The film does suffer at times from some of Verhoeven's excesses, for example the pointless anti-clerical nature of the early sequence in which Ellis is hiding out in the farmhouse of a devoutly Christian family whose patriarch will only allow her to eat after she recites Bible verses and all but blames the Jews for their persecution. While there are certainly people like that, it robs the scene in which the farmhouse is accidentally firebombed--the film's first scene of violence--of any emotional devastation to match the visceral on-screen pyrotechnics. She's not particularly sad to see him killed, and neither are we.
As a whole, though, Black Book does not disappoint. Verhoeven's potent mixture of provocative melodrama and spy movie theatrics set against a carefully researched historical backdrop makes for a heady cinematic experience. Verhoeven swings vertiginously between intelligence and perversity, compassion and irony, but that's part of the rush (the already infamous scene in which Rachel bleaches her pubic hair to complete her look as a blonde is both a sly wink at Sharon Stone's most notorious moment in Basic Instinct and a genuinely telling portrait of the lengths to which she has to go to survive). And, while Black Book doesn't necessarily mark a “return to form” for the filmmaker as some have argued (I don't think he ever lost his form, so how could he return to it?), it is one of his most powerfully entertaining films.
|Black Book DVD|
|Black Book is also available on Blu-Ray. |
|Audio||Dutch Dolby Digital 5.1 Surround|
|Subtitles|| English, French|
|Supplements||Audio commentary by director Paul Verhoeven“Black Book: The Special” featurette|
|Distributor||Sony Pictures Home Entertainment|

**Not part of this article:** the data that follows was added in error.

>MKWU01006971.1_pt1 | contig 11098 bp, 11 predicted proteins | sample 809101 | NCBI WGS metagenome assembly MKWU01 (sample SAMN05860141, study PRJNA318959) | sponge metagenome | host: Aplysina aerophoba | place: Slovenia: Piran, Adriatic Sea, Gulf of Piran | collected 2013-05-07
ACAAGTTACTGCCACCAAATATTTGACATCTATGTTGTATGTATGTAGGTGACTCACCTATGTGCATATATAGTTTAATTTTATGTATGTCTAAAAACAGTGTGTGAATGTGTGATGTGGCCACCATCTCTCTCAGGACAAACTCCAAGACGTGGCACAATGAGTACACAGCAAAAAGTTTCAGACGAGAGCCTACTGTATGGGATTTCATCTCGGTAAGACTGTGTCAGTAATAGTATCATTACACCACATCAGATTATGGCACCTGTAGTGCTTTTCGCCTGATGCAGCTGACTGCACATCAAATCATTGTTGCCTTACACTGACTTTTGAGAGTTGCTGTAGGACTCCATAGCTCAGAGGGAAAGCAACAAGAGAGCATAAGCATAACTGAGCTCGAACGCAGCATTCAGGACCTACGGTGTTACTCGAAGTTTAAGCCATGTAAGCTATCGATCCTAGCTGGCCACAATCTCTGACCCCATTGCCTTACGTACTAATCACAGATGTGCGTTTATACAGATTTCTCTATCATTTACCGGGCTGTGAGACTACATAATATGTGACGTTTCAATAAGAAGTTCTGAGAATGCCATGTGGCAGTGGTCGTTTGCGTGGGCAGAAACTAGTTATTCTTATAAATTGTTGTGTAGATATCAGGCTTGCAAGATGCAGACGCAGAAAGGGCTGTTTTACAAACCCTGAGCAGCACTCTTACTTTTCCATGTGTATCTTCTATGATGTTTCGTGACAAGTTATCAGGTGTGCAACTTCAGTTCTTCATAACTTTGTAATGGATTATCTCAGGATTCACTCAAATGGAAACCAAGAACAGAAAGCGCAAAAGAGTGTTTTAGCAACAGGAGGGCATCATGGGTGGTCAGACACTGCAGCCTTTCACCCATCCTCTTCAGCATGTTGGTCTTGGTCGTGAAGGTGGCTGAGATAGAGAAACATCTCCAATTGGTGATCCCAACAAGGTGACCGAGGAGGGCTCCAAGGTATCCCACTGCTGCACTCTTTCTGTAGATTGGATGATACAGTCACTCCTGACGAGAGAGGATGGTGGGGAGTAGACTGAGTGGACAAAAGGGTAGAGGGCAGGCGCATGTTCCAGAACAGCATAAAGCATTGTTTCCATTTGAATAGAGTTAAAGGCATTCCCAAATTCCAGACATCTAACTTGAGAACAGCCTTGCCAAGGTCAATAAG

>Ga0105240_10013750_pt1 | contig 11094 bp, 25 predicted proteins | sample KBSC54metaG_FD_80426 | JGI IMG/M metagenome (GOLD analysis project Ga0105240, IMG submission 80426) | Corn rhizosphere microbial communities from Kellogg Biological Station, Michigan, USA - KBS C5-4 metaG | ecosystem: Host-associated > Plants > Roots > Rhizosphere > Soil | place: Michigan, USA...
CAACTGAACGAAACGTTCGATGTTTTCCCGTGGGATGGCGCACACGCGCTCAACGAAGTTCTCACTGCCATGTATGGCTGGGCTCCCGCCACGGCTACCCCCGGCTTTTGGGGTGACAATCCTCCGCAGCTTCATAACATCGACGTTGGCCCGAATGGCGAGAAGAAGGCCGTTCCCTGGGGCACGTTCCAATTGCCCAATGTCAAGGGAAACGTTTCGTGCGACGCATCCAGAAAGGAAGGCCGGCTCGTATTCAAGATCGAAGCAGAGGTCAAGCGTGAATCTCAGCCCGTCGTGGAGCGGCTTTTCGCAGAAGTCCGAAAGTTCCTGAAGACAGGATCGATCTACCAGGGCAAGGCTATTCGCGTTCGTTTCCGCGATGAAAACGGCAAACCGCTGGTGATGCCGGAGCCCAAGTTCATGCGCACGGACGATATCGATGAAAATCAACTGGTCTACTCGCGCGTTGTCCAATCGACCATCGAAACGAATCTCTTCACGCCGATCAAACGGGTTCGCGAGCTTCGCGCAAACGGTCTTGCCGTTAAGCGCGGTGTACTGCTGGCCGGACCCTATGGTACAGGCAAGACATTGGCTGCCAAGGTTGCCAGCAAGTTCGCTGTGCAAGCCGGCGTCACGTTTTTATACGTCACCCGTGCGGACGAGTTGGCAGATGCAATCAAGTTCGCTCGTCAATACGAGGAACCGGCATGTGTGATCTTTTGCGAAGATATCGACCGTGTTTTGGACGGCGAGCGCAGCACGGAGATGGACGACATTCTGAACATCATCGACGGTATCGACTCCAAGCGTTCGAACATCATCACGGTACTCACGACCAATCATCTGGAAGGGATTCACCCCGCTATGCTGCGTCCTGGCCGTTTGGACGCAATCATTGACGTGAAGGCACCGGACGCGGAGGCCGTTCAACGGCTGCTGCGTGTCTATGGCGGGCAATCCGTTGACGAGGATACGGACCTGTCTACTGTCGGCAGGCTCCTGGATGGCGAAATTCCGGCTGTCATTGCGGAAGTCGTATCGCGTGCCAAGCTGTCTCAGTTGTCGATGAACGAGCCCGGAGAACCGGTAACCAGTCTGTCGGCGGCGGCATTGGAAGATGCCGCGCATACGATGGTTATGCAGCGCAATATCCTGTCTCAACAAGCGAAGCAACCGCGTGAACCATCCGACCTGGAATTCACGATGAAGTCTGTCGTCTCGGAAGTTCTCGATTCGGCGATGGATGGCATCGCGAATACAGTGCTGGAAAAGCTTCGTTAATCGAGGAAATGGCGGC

|Release Date||September 25, 2007 |
|VIDEO & AUDIO|
|The anamorphic widescreen transfer of Black Book is first-rate in conveying the film's dynamic visual appeal. Colors are rich and deeply saturated, whether they be earth tones or the luminous red of Rachel's evening wear, and the night scenes feature solid blacks and robust shadow detail. Contrast throughout the film is extraordinarily strong, sometimes seemingly too strong. The Dolby Digital 5.1 surround soundtrack is likewise excellent, with great dynamic range and use of the surrounds to envelop us in the action setpieces. |
|Paul Verhoeven fails to disappoint in his screen-specific audio commentary, which displays his fierce intelligence and his absolute conviction about the choices he made. Always passionate and never boring, Verhoeven has a kind of machine-gun-fire way of speaking, and it's utterly compelling if you're on his wavelength, whether he's talking about the history of the Dutch resistance or his philosophy on how to integrate narrative information into sex scenes. The 25-minute featurette “Black Book: The Special” is a good, comprehensive behind-the-scenes doc that features plenty of footage from the production and interviews with Verhoeven, actors Carice van Houten, Thom Hoffman, Derek de Lint, Sebastian Koch, Halina Reijn, and Waldemar Kobus, cowriter Gerard Soeteman, supervising art director Cornelia Ott, and producer San Fu Maltha, among others.|
Copyright ©2007 James Kendrick